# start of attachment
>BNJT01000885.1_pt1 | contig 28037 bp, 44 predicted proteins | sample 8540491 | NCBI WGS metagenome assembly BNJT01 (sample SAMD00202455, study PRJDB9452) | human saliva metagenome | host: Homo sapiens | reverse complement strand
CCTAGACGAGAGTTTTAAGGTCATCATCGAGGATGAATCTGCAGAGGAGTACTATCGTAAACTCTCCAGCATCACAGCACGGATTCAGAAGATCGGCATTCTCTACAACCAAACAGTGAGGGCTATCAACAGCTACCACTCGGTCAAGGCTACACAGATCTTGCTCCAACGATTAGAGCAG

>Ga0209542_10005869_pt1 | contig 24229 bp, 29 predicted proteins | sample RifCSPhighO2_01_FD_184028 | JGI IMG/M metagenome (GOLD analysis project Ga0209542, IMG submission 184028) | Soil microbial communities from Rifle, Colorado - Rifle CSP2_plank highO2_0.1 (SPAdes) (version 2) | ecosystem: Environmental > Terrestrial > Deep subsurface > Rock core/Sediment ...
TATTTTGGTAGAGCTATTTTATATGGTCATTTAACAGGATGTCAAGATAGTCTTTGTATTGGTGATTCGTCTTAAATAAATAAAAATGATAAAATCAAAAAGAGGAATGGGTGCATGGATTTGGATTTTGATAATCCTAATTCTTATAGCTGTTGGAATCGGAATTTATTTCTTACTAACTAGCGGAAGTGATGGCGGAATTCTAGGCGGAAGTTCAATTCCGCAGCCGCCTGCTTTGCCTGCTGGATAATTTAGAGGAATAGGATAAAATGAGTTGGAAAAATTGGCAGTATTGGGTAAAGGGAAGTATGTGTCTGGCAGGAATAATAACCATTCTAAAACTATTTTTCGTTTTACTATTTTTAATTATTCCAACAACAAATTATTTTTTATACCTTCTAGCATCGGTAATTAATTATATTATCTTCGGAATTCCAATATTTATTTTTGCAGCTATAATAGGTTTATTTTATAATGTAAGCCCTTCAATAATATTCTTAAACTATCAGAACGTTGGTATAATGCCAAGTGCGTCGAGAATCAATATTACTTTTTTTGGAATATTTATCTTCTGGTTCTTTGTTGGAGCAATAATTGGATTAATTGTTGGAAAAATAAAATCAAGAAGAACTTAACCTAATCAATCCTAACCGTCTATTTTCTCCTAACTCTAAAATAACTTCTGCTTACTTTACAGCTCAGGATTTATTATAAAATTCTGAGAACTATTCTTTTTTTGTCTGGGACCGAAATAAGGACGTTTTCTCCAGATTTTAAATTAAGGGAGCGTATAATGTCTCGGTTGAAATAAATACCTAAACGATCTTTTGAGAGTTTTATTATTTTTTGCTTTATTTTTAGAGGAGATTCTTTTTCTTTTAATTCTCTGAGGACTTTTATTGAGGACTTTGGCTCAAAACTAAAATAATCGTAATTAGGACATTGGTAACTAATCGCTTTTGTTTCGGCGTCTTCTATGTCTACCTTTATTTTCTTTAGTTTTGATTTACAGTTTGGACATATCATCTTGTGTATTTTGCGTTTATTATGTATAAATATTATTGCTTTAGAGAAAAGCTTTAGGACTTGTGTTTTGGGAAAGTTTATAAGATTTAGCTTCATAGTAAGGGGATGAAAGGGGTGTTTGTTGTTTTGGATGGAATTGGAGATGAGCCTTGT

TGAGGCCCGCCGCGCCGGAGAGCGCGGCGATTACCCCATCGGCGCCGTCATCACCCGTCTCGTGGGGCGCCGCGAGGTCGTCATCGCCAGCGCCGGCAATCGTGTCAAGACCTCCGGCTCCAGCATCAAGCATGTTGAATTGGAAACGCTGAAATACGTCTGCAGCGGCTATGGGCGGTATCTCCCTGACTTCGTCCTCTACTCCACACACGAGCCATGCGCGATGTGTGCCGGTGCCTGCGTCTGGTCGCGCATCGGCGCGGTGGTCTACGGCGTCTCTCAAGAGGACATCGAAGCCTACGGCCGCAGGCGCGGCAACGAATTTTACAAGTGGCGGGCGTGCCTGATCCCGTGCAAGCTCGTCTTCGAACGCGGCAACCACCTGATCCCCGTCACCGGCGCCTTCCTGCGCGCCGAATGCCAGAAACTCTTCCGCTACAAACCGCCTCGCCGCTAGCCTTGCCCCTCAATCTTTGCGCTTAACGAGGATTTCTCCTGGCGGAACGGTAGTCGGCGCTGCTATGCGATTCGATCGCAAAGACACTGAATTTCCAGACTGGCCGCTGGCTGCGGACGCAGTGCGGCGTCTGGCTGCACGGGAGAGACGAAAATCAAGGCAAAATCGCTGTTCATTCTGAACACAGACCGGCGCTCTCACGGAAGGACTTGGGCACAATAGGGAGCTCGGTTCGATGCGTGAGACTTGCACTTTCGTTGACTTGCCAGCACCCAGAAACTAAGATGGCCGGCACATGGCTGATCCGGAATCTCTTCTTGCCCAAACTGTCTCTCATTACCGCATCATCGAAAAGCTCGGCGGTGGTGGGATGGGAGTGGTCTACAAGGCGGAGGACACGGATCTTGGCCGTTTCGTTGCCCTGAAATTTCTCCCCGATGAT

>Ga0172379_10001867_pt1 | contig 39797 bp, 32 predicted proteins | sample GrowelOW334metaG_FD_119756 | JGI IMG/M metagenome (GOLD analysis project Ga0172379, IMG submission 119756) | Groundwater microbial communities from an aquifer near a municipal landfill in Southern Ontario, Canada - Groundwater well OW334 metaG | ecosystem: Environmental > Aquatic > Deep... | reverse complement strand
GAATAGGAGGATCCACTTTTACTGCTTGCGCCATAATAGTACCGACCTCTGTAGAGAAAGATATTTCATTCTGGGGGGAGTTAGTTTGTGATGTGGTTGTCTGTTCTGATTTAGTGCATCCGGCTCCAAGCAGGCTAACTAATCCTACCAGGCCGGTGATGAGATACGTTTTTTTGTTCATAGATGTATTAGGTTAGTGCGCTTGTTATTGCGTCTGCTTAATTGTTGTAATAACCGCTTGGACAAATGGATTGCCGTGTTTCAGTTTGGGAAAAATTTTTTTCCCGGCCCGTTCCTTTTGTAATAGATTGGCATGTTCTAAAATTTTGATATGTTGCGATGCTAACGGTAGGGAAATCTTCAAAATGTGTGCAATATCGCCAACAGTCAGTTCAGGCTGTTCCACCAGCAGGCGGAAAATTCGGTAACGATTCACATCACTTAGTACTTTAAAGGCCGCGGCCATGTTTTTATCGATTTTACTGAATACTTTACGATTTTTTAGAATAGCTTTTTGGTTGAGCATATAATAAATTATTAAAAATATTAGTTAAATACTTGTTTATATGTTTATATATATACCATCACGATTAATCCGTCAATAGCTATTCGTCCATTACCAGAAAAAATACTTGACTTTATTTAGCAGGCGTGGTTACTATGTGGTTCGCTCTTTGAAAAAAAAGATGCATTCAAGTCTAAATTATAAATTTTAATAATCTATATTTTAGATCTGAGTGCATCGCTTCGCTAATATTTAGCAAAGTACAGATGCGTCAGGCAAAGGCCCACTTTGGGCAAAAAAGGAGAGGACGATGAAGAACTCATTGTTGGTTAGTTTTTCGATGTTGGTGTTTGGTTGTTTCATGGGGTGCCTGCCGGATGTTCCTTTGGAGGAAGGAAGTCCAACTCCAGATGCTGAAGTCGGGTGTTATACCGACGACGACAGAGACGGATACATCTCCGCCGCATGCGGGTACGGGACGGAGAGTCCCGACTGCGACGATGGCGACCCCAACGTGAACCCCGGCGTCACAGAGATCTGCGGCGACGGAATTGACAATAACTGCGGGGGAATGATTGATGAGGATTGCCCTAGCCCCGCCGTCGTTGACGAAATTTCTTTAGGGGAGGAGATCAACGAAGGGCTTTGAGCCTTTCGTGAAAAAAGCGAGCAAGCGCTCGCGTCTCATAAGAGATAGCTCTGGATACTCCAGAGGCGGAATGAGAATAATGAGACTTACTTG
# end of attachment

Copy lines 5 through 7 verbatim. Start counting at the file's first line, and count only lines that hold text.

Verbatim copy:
TGAGGCCCGCCGCGCCGGAGAGCGCGGCGATTACCCCATCGGCGCCGTCATCACCCGTCTCGTGGGGCGCCGCGAGGTCGTCATCGCCAGCGCCGGCAATCGTGTCAAGACCTCCGGCTCCAGCATCAAGCATGTTGAATTGGAAACGCTGAAATACGTCTGCAGCGGCTATGGGCGGTATCTCCCTGACTTCGTCCTCTACTCCACACACGAGCCATGCGCGATGTGTGCCGGTGCCTGCGTCTGGTCGCGCATCGGCGCGGTGGTCTACGGCGTCTCTCAAGAGGACATCGAAGCCTACGGCCGCAGGCGCGGCAACGAATTTTACAAGTGGCGGGCGTGCCTGATCCCGTGCAAGCTCGTCTTCGAACGCGGCAACCACCTGATCCCCGTCACCGGCGCCTTCCTGCGCGCCGAATGCCAGAAACTCTTCCGCTACAAACCGCCTCGCCGCTAGCCTTGCCCCTCAATCTTTGCGCTTAACGAGGATTTCTCCTGGCGGAACGGTAGTCGGCGCTGCTATGCGATTCGATCGCAAAGACACTGAATTTCCAGACTGGCCGCTGGCTGCGGACGCAGTGCGGCGTCTGGCTGCACGGGAGAGACGAAAATCAAGGCAAAATCGCTGTTCATTCTGAACACAGACCGGCGCTCTCACGGAAGGACTTGGGCACAATAGGGAGCTCGGTTCGATGCGTGAGACTTGCACTTTCGTTGACTTGCCAGCACCCAGAAACTAAGATGGCCGGCACATGGCTGATCCGGAATCTCTTCTTGCCCAAACTGTCTCTCATTACCGCATCATCGAAAAGCTCGGCGGTGGTGGGATGGGAGTGGTCTACAAGGCGGAGGACACGGATCTTGGCCGTTTCGTTGCCCTGAAATTTCTCCCCGATGAT

>Ga0172379_10001867_pt1 | contig 39797 bp, 32 predicted proteins | sample GrowelOW334metaG_FD_119756 | JGI IMG/M metagenome (GOLD analysis project Ga0172379, IMG submission 119756) | Groundwater microbial communities from an aquifer near a municipal landfill in Southern Ontario, Canada - Groundwater well OW334 metaG | ecosystem: Environmental > Aquatic > Deep... | reverse complement strand
GAATAGGAGGATCCACTTTTACTGCTTGCGCCATAATAGTACCGACCTCTGTAGAGAAAGATATTTCATTCTGGGGGGAGTTAGTTTGTGATGTGGTTGTCTGTTCTGATTTAGTGCATCCGGCTCCAAGCAGGCTAACTAATCCTACCAGGCCGGTGATGAGATACGTTTTTTTGTTCATAGATGTATTAGGTTAGTGCGCTTGTTATTGCGTCTGCTTAATTGTTGTAATAACCGCTTGGACAAATGGATTGCCGTGTTTCAGTTTGGGAAAAATTTTTTTCCCGGCCCGTTCCTTTTGTAATAGATTGGCATGTTCTAAAATTTTGATATGTTGCGATGCTAACGGTAGGGAAATCTTCAAAATGTGTGCAATATCGCCAACAGTCAGTTCAGGCTGTTCCACCAGCAGGCGGAAAATTCGGTAACGATTCACATCACTTAGTACTTTAAAGGCCGCGGCCATGTTTTTATCGATTTTACTGAATACTTTACGATTTTTTAGAATAGCTTTTTGGTTGAGCATATAATAAATTATTAAAAATATTAGTTAAATACTTGTTTATATGTTTATATATATACCATCACGATTAATCCGTCAATAGCTATTCGTCCATTACCAGAAAAAATACTTGACTTTATTTAGCAGGCGTGGTTACTATGTGGTTCGCTCTTTGAAAAAAAAGATGCATTCAAGTCTAAATTATAAATTTTAATAATCTATATTTTAGATCTGAGTGCATCGCTTCGCTAATATTTAGCAAAGTACAGATGCGTCAGGCAAAGGCCCACTTTGGGCAAAAAAGGAGAGGACGATGAAGAACTCATTGTTGGTTAGTTTTTCGATGTTGGTGTTTGGTTGTTTCATGGGGTGCCTGCCGGATGTTCCTTTGGAGGAAGGAAGTCCAACTCCAGATGCTGAAGTCGGGTGTTATACCGACGACGACAGAGACGGATACATCTCCGCCGCATGCGGGTACGGGACGGAGAGTCCCGACTGCGACGATGGCGACCCCAACGTGAACCCCGGCGTCACAGAGATCTGCGGCGACGGAATTGACAATAACTGCGGGGGAATGATTGATGAGGATTGCCCTAGCCCCGCCGTCGTTGACGAAATTTCTTTAGGGGAGGAGATCAACGAAGGGCTTTGAGCCTTTCGTGAAAAAAGCGAGCAAGCGCTCGCGTCTCATAAGAGATAGCTCTGGATACTCCAGAGGCGGAATGAGAATAATGAGACTTACTTG